On the winding track, the downshift paddle often provided just enough retardation to instigate a lovely neutral drift through the tighter sweepers, though our testing crew reported more difficulty managing the transition from incipient oversteer to terminal understeer on the figure-eight course. Theodore declared, “The ride/handling balance is the best in the industry,” while noting that “both models could use a little more grip and roll control.” MacKenzie spoke for the group: “The 428i feels the sweeter of the two. You’re aware of the extra weight of the six-cylinder engine over the front wheels. The 435i pushes more at the limit, and the steering feels a tad heavier.”
The 4 Series nails our performance-of-intended-function criteria better than any other car here. It ranks relatively strong in most other criteria, with the exception of value. Neither coupe had navigation, parking sensors, or even a rearview camera, and the 428i had vinyl seats! The telematics and Bluetooth integration felt about 10 years old, recognizing no apps and refusing to stream song info from smartphone audio apps. Niggles, to be sure, but sufficient to cost BMW the calipers in an exceptionally strong field.
|2014 BMW 428i||2014 BMW 435i|
|PRICE AS TESTED||$47,125||$55,325|
|POWER (SAE NET)||241 hp @ 5000 rpm||302 hp @ 5800 rpm|
|TORQUE (SAE NET)||258 lb-ft @ 1250 rpm||295 lb-ft @ 1200 rpm|
|ACCEL 0-60, MPH||5.2 sec||4.8 sec|
|QUARTER MILE||13.9 sec @ 98.7 mph||13.5 sec @ 103.3 mph|
|BRAKING 60-0, MPH||109 ft||109 ft|
|LATERAL ACCEL||0.90 g (avg)||0.89 g (avg)|
|MT FIGURE EIGHT||25.6 sec @ 0.72 g (avg)||25.5 sec @ 0.75 g (avg)|
|EPA ECON (CITY/HWY)||23/35 mpg||22/32 mpg|
|REAL MPG (CITY/HWY)||22/35 mpg||N/A|
Contender: BMW 5 Series
By: Jonny Lieberman
We Like: Abusive amounts of power result in skull-cracking acceleration.
We Don’t Like: Hefty, complex, and surprisingly numb.
We were quite excited to get our hands on the updated 528i and the new 535d. We’d had a not-very-loved long-term 528i, and hoped the refresh would fix some of what we didn’t like (i.e., stop/start). And we’re cuckoo for diesels. Sad to say, BMW couldn’t get us either car in time for Car of the Year. It did, however, happen to have the new M5 Competition lying around. For $7300 over the $95,125 base price, you get an additional 15 hp; a new, sportier-sounding exhaust system; 10mm-lower ride height from a revised suspension; and 20-inch lightweight alloy wheels. If that seems a little for a lot, it is. Especially considering that you still have to pay an additional $9250 for the carbon-ceramic brakes.
However, said Evans, “It’s definitely better than the last M5 I drove.” Loh liked this uprated M5, too: “I can say I’d rather have this over the M6.” And it’s handsome. Said Kiino, “Looks the part. Bulging fenders set over big wheels and huge carbon brakes give it a menacing, powerful look.” While the Competition version of the M5 does help the car scoot along better, the old flaws are there. Chiefly, it feels as if you’re driving a bank vault with a speedometer that constantly reads 100 mph. Said Theodore, “Deceptively quick, which can get you into trouble. Every time I looked down, I was doing over 100 mph.” But the issue isn’t speed, which we like. It’s that you’re way too isolated from said speed.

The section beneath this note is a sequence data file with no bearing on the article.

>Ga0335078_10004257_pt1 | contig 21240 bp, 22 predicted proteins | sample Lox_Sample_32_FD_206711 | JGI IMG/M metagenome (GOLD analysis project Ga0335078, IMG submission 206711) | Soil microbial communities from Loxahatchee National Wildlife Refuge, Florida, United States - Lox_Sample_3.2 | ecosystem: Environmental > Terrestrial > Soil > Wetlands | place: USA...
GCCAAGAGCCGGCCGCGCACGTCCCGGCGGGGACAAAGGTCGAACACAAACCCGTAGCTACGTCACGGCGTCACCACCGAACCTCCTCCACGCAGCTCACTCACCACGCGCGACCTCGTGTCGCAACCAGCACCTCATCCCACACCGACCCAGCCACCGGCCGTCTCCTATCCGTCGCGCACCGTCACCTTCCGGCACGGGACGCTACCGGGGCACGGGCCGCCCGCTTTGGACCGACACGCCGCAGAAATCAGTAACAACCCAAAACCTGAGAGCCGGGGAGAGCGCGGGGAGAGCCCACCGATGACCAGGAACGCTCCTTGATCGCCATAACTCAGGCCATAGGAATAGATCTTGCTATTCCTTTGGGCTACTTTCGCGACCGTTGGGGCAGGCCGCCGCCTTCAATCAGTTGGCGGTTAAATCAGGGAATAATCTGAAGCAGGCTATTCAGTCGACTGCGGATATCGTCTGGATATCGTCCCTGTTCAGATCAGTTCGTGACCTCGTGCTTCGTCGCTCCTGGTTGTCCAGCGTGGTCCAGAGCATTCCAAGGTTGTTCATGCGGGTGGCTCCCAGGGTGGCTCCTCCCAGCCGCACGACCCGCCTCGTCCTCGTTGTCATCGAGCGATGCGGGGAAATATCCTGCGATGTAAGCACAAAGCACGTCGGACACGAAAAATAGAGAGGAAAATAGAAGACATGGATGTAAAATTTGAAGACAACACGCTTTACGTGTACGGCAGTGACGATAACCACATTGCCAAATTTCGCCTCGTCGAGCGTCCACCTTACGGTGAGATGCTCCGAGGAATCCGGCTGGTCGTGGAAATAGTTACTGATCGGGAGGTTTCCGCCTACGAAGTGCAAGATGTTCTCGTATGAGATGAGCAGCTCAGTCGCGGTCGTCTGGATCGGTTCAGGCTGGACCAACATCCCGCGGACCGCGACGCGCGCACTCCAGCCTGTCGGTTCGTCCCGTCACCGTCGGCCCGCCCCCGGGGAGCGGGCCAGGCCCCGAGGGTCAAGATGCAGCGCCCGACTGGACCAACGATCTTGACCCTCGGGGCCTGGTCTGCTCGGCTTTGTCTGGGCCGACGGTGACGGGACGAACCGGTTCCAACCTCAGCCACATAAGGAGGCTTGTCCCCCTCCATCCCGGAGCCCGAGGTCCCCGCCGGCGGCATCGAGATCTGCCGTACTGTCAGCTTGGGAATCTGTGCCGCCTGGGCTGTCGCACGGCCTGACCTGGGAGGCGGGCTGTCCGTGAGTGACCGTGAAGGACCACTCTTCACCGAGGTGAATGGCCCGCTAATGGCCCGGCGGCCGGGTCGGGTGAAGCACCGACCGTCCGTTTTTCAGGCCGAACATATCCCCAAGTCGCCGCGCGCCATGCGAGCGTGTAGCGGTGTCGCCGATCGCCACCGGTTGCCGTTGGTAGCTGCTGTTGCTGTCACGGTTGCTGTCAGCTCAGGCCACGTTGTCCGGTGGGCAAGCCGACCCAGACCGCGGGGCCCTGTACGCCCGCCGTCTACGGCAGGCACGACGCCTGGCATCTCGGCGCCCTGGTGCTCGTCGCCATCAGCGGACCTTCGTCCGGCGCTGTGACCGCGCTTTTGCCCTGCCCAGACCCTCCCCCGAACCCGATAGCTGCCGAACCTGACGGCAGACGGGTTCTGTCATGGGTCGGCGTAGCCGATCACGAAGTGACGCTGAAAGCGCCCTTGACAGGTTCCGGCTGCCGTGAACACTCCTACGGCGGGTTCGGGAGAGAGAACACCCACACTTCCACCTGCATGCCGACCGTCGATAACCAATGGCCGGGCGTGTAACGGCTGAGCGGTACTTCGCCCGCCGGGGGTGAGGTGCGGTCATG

Then there’s the whole programmability problem. Kiino put it rather harshly: “Just give me a sport mode or two, but not the 50 million combinations of throttle, steering, transmission, and suspension. Ridiculous and overwhelming.” (243 for those who are counting.)
The Competition package definitely raises the M5’s game, but for the F10 5 Series, it’s a case of too little too late.
|2014 BMW M5|
|PRICE AS TESTED||$117,075|
|POWER (SAE NET)||575 hp @ 6000 rpm|
|TORQUE (SAE NET)||500 lb-ft @ 1500 rpm|
|ACCEL 0-60, MPH||3.7 sec|
|QUARTER MILE||11.9 sec @ 122.2 mph|
|BRAKING 60-0, MPH||106 ft|
|LATERAL ACCEL||0.95 g (avg)|
|MT FIGURE EIGHT||24.3 sec @ 0.82 g (avg)|
|EPA ECON (CITY/HWY)||14/20 mpg|
Finalist: Chevrolet Corvette
By: Angus MacKenzie
We Like: Impressive performance and incisive handling.
We Don’t Like: Fussy exterior surfaces.
America’s own sports car has always had an easygoing, barrel-chested swagger that turned a little clumsy when the roads turned a little twisty. No more. The C7 Corvette is a real sports car. Fast, fun to drive, and laden with technology, it’s the best Corvette in history. At least until the Z06 and ZR1 versions arrive.
In pure engineering terms, the C7 is an evolution of familiar hardware and a familiar formula. But there’s excellence everywhere, from the lightweight aluminum frame that’s now used on all models, to the direct-injection V-8 that can switch between eight and four cylinders, to the clever driver aids that include an electronically controlled differential that considers rear tire temperatures and pressures when calculating the precise percentage of lockup required in various stability and traction control modes.
Using cylinder deactivation to improve the Corvette’s fuel efficiency instead of relying on the Neanderthal skip-shift is just one detail example of the new C7’s sophistication. So, too, is the TFT-screen instrument panel that offers three different visual themes — Touring, Sport, and Track — and the opportunity to access a plethora of data from the C7’s on-board computers.